Smith and Chaffey (2001) describe five key online marketing activities (the ‘5Ss’) which can be applied by an organisation to implement various online marketing tactics. For example, for an e-newsletter, the 5Ss are:
- Sell – Grow sales (the e-newsletter often acts as both a customer acquisition tool and a retention tool – the lastminute.com e-newsletter has this dual role)
- Serve – Add value (give customers extra benefits online such as an online exclusive offer or more in-depth information about your products or the industry sector)
- Speak – Get closer to customers by creating a dialogue, asking questions through online research surveys and learning about customers’ preferences through tracking – which content are people most interested in.
- Save – Save costs (of print and post if you have a traditional offline e-newsletter can you reduce print runs or extend it to those customers you can’t afford to communicate with)
- Sizzle – Extend the brand online. A newsletter keeps the brand ‘front-of-mind’ and helps reinforce brand values. Added value can also be delivered by the e-newsletter by informing and entertaining customers.
Capturing attention of potential customers can be as simple as advertising using some of the new advertising tools the online world provides, such as advertising on search engines, but it can also be about configuring more remarkable methods that tend to spread across many sites and capturing the imagination of many people in the process. There are at least three major configurations of links and tools that have been used to capture attention online: funnel building, buzz marketing and cool tools.
Building a sales funnel requires working with search engine optimization, email newsletter distribution, discussion board entries, advertisements, affiliate activities and more. In fact, any way that additional links can be provided so that a potential customer can begin a conversation with a business, is educated about that business’ products/services, or is provided with concepts and propositions that will eventually lead to a sale. A funnel is usually laid down over time and is the result of continuous activity of marketers in online activities.
Buzz marketing tends to be a much quicker process and tends to involve less activity on behalf of marketers and requires attention of people online to spread by word-of-mouth, word-from-keyboards, to be fascinated or intrigued. Purple cow was sold largely through buzz marketing that spread by blogs relatively quickly.
Another tactic of gaining attention online is through the development and release of a cool tool. A cool tool is something that captures the imagination of the online browsing public and it is thought to be so cool that it should be shared with online friends. This could be a video clip, standalone software that is cute such as a cartoon character that lives on a users screen, or some other device that is used often for a specific purpose, such as 3Ms Post-it Notes.
Right in the middle of a new marketing practice is eBay with its datafeed marketing. Essentially a store owner sets up his/her data in eBay and then by way of feeds make this data available to advertising avenues, such as Froogle, Yahoo Product Search and about another twenty of thirty other sites that take datafeeds. All the advertising feed services point the prospective purchaser to the eBay auction. This is perhaps a little like building a sales funnel as described above, however, it uses a specific technology that enables ease of use.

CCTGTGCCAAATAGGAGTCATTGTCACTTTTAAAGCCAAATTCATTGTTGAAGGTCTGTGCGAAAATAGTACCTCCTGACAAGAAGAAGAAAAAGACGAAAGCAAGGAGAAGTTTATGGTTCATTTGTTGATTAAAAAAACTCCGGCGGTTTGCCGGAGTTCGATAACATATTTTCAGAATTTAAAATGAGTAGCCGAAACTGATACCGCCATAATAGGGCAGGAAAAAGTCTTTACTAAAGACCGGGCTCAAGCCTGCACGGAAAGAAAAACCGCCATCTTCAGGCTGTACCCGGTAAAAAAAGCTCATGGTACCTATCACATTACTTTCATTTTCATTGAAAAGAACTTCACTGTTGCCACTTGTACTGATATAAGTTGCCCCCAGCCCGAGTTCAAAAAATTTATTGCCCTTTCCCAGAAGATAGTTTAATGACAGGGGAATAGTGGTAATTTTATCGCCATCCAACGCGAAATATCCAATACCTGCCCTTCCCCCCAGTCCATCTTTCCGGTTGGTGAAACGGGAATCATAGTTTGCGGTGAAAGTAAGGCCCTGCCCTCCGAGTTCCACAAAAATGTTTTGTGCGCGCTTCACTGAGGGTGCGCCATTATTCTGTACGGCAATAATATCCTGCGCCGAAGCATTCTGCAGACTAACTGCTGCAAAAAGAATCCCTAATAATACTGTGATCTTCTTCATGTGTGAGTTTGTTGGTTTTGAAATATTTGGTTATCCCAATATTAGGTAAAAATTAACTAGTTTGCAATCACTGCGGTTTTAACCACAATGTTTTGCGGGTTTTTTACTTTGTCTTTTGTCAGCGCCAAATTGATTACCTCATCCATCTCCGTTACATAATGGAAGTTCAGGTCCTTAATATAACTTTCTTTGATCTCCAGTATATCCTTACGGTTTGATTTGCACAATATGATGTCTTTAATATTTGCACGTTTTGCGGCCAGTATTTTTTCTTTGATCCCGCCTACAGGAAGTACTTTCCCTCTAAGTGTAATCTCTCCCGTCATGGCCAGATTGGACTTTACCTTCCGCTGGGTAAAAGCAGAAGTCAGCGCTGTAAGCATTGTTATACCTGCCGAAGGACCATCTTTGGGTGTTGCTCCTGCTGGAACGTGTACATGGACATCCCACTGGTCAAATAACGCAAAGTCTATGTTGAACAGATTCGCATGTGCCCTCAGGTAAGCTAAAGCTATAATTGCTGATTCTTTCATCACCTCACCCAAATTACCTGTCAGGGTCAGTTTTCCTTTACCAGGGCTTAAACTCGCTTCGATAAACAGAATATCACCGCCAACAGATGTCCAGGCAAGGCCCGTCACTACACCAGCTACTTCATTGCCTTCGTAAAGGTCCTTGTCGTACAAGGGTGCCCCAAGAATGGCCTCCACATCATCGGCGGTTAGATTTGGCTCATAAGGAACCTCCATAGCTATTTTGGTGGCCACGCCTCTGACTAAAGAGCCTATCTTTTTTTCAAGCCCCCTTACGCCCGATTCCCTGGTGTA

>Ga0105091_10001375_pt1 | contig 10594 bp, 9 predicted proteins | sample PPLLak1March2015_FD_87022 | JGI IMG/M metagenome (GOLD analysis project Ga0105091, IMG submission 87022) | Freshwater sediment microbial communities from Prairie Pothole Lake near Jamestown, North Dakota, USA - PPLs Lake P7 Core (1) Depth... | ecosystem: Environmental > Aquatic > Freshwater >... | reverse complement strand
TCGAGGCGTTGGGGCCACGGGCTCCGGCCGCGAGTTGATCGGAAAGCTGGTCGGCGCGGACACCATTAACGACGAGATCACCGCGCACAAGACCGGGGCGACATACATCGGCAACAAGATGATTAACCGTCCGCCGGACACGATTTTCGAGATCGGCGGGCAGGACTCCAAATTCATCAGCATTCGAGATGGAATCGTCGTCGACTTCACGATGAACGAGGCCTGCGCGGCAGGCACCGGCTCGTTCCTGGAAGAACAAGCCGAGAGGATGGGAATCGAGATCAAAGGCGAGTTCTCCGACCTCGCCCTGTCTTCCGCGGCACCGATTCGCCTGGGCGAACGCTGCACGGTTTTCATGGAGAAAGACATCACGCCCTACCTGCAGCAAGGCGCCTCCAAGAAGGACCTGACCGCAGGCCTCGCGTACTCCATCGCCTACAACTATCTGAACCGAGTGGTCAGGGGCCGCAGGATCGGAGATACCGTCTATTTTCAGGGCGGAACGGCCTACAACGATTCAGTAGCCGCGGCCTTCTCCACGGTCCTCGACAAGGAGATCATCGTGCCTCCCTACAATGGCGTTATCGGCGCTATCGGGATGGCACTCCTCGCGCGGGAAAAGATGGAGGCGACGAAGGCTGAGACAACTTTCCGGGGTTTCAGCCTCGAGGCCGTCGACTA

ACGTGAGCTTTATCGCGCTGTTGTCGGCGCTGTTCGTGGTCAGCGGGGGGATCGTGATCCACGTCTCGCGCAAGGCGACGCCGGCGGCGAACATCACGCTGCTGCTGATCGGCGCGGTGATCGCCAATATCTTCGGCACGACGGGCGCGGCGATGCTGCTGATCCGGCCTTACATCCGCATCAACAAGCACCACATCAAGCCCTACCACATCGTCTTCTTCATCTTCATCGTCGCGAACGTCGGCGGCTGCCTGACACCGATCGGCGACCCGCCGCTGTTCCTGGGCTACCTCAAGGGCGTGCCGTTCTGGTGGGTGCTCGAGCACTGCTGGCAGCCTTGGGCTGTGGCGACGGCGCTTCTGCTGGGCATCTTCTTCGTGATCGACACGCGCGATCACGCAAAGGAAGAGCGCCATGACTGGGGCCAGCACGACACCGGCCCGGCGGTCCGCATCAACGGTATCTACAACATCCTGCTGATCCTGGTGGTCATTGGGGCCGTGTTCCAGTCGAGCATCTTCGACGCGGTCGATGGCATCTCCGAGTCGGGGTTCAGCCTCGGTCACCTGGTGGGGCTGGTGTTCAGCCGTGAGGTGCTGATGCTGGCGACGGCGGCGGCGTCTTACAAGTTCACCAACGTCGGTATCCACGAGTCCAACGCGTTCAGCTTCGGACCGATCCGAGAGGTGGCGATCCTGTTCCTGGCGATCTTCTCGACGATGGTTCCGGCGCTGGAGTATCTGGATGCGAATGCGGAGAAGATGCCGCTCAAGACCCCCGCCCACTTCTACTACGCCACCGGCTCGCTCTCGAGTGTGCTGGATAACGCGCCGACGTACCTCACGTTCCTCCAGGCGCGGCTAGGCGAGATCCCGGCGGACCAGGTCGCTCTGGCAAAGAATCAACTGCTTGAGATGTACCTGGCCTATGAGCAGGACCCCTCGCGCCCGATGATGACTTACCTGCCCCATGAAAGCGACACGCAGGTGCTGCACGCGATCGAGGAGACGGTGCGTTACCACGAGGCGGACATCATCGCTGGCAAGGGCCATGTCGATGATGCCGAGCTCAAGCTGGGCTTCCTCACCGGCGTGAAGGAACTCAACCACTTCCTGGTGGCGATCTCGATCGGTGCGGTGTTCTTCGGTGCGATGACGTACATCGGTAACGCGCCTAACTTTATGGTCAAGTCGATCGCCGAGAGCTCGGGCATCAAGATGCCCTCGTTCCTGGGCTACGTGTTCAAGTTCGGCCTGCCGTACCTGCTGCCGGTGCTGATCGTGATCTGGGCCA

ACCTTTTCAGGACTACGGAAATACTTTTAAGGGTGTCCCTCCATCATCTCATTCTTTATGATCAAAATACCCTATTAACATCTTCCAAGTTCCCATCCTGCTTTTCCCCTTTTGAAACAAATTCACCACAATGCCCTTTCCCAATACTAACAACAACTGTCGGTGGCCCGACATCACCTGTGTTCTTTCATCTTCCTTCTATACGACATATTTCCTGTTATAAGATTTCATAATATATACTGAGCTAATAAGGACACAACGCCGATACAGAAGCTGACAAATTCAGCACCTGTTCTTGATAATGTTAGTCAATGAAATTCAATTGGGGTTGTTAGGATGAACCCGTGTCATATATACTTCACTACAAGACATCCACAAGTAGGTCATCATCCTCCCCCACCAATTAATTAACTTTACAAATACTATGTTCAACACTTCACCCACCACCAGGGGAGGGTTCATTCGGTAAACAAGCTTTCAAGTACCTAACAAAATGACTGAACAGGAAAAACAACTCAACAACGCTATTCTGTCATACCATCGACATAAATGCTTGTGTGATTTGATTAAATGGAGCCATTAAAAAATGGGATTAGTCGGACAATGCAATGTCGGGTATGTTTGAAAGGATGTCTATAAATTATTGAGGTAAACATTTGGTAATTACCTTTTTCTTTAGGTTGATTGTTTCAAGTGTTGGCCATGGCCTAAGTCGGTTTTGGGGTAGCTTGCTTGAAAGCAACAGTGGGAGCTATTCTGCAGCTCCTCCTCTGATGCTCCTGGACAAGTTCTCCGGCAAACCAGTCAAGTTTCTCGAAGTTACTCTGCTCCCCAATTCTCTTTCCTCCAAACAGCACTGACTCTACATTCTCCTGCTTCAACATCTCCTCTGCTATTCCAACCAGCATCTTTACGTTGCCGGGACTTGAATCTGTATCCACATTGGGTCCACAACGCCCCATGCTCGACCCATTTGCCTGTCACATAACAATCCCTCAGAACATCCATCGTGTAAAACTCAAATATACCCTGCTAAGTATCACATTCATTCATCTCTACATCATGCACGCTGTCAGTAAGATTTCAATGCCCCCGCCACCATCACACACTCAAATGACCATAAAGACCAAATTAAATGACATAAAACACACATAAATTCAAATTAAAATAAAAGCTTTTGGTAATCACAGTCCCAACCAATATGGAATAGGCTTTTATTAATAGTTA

Marketing on the internet requires that one be found using keyword searches or some form of online advertising. In any case the trick to being successful in Online Marketing is being found within the top 30 search results. There are 3 ways that one can be found. 1.) natural search engine ranking (70% of searchers will skip over sponsored results and start with the naturally ranked sites) 2.) Paid inclusion and 3.) Pay per click. Due to the extreme difficulty of achieving a natural high ranking on a major search engine most companies opt for #’s 2 and 3 for their online marketing. Unfortunately the 3rd option is very costly and only the most well heeled companies can afford to market online via pay per click.
What is true of Online Marketing today is that one must pay to play. Since the dot com bust several years ago search engines have discerned that in order to survive and thrive they must generate significant revenue. At first the hope was that banner advertising would be sufficient to fill the search engine coffers but it soon became evident that searchers did not respond to banners. It then became evident that there were 2 primary ways to create income for search engines and online directories. Thus paid inclusion and pay per click were born!
Recently potential greed-related challenges have emerged. There are companies that create false hits and traffic. Most recently Google has been sued for click fraud.  Whether or not the charges prove to be true, actions like this make people think twice about using pay per click as part of their online marketing package.
Semantic logic will allow searchers to use not just keywords to search, but rather they will search using common language. This is a big departure from the crude Boolean logic which has served the Internet searching community for the last decade.
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